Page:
The Fair Trade Bean
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Fair-trade-certified coffee beans follow a route from producing countries to the United States that is different from the route traveled by other coffee beans. Fair trade coffee passes through fewer hands, eliminating coyotes and other intermediaries from the supply chain, and brings growers in direct contact with importers and roasters. Growers of fair trade coffee beans work in a cooperative. If they meet certain standards set by fair trade organizations, growers are guaranteed a floor price of at least $1.26 per pound for raw beans -- compared with the 50 cents or less that most other growers get per pound.

While fair trade may tip the balance of profits for some coffee growers, most experts agree that it's not the panacea for the global coffee glut. Oxfam, an international relief organization, has argued for more comprehensive approaches, including international market management, to correct the structural imbalances in the industry. The group also has called upon major coffee roasting companies to finance a program to destroy millions of bags of the world's lowest-quality coffee beans and address the massive oversupply of coffee. The roasters, in turn, advocate increased coffee consumption, especially in the Third World.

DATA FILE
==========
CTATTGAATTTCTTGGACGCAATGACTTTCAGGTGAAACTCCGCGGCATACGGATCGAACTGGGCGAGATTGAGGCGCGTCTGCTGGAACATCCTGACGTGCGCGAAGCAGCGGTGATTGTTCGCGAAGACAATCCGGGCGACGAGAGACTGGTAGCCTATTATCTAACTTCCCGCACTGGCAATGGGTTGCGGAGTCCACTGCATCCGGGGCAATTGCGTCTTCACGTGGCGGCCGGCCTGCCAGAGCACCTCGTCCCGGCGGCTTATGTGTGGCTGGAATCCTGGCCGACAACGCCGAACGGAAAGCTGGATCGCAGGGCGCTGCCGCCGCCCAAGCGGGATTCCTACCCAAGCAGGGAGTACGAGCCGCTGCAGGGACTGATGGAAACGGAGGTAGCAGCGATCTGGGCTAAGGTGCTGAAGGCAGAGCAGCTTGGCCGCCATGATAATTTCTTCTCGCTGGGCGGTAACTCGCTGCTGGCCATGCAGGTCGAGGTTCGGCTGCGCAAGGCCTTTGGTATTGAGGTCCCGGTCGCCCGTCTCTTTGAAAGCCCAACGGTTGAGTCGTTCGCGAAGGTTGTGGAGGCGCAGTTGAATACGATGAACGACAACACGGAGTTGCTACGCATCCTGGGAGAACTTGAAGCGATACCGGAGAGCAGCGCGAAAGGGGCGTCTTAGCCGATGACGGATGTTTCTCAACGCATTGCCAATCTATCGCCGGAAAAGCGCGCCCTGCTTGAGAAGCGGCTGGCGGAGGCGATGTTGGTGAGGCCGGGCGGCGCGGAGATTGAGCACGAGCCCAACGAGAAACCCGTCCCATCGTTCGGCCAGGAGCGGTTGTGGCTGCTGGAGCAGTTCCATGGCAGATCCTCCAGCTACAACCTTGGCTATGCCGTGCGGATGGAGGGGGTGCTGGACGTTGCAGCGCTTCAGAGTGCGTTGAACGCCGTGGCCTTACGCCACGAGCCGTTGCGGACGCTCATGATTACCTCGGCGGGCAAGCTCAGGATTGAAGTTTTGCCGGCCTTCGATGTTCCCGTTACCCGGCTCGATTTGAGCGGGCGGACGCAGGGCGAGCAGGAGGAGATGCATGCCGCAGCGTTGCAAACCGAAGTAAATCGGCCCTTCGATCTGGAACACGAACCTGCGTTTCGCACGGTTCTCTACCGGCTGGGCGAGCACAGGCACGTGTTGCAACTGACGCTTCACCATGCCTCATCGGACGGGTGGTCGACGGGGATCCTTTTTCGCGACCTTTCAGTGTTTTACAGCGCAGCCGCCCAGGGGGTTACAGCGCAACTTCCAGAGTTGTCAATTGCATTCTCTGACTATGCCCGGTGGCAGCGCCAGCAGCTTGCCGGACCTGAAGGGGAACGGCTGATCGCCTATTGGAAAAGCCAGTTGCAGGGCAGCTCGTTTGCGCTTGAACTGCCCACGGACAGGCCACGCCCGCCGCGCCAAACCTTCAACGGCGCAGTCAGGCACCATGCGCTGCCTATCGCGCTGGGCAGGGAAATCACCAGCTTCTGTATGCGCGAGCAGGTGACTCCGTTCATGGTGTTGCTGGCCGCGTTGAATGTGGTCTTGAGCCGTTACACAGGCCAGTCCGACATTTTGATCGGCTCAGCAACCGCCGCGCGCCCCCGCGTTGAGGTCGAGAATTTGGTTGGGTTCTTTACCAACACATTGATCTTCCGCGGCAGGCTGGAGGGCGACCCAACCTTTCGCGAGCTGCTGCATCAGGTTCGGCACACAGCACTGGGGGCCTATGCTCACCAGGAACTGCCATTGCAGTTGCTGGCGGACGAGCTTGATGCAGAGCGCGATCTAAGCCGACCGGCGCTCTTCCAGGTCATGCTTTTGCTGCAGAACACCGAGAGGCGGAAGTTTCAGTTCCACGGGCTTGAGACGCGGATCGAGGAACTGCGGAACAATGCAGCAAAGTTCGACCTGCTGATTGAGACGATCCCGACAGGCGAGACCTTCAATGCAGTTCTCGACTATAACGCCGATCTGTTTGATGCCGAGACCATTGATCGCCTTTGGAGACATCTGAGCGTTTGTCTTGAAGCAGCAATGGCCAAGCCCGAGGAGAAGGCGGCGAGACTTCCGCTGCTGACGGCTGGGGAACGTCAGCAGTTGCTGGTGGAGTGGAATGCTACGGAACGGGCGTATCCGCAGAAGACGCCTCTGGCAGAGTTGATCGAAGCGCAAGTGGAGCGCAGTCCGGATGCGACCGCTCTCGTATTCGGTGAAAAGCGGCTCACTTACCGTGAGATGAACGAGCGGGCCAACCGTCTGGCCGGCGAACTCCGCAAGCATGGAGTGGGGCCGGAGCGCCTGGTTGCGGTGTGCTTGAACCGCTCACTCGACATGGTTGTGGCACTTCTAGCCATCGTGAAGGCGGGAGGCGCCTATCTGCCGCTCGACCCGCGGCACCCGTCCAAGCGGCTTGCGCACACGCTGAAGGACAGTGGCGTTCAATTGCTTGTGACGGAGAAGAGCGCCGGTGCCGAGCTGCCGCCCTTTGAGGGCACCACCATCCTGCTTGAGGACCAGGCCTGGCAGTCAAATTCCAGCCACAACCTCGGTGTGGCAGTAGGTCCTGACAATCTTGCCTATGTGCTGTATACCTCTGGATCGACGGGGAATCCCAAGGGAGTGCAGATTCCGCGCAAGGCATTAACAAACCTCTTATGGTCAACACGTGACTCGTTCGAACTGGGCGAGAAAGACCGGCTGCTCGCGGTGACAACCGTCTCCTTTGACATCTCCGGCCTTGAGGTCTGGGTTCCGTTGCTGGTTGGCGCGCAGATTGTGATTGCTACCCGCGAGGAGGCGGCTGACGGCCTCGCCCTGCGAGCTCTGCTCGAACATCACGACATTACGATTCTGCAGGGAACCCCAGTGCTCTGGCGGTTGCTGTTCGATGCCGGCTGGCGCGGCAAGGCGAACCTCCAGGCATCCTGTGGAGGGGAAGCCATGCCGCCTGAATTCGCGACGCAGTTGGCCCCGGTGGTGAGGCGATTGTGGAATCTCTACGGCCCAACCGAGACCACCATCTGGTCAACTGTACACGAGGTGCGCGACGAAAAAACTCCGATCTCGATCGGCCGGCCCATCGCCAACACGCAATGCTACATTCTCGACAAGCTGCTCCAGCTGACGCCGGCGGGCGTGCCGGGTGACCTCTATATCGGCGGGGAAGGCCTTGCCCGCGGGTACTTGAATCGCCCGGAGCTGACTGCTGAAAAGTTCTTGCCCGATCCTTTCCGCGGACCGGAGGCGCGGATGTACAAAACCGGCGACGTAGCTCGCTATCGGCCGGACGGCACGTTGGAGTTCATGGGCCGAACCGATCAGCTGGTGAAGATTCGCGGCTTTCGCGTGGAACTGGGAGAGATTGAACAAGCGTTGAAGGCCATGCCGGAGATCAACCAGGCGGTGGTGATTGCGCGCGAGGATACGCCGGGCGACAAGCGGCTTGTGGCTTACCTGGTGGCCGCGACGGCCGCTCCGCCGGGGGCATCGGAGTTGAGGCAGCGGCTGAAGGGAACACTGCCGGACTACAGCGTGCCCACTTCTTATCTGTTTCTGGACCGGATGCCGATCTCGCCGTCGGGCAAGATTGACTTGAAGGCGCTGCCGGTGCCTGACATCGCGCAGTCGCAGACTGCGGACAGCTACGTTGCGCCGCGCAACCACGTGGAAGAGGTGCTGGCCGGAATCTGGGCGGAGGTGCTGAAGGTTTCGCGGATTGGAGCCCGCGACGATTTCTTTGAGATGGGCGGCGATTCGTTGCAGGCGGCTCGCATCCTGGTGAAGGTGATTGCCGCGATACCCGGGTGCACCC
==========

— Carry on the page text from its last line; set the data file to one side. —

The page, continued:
Meanwhile, the fair trade coffee market is growing. In 2001, U.S. sales rose 36 percent, and now more than 7,000 retail outlets across the country sell fair trade coffee, including Safeway and retailers such as Peet's and Starbucks. Even megaroaster Sara Lee now offers fair trade coffee to some of its institutional customers. But fair trade coffee still only makes up a tiny fraction of these companies' sales and just 2 percent of the U.S. specialty market.

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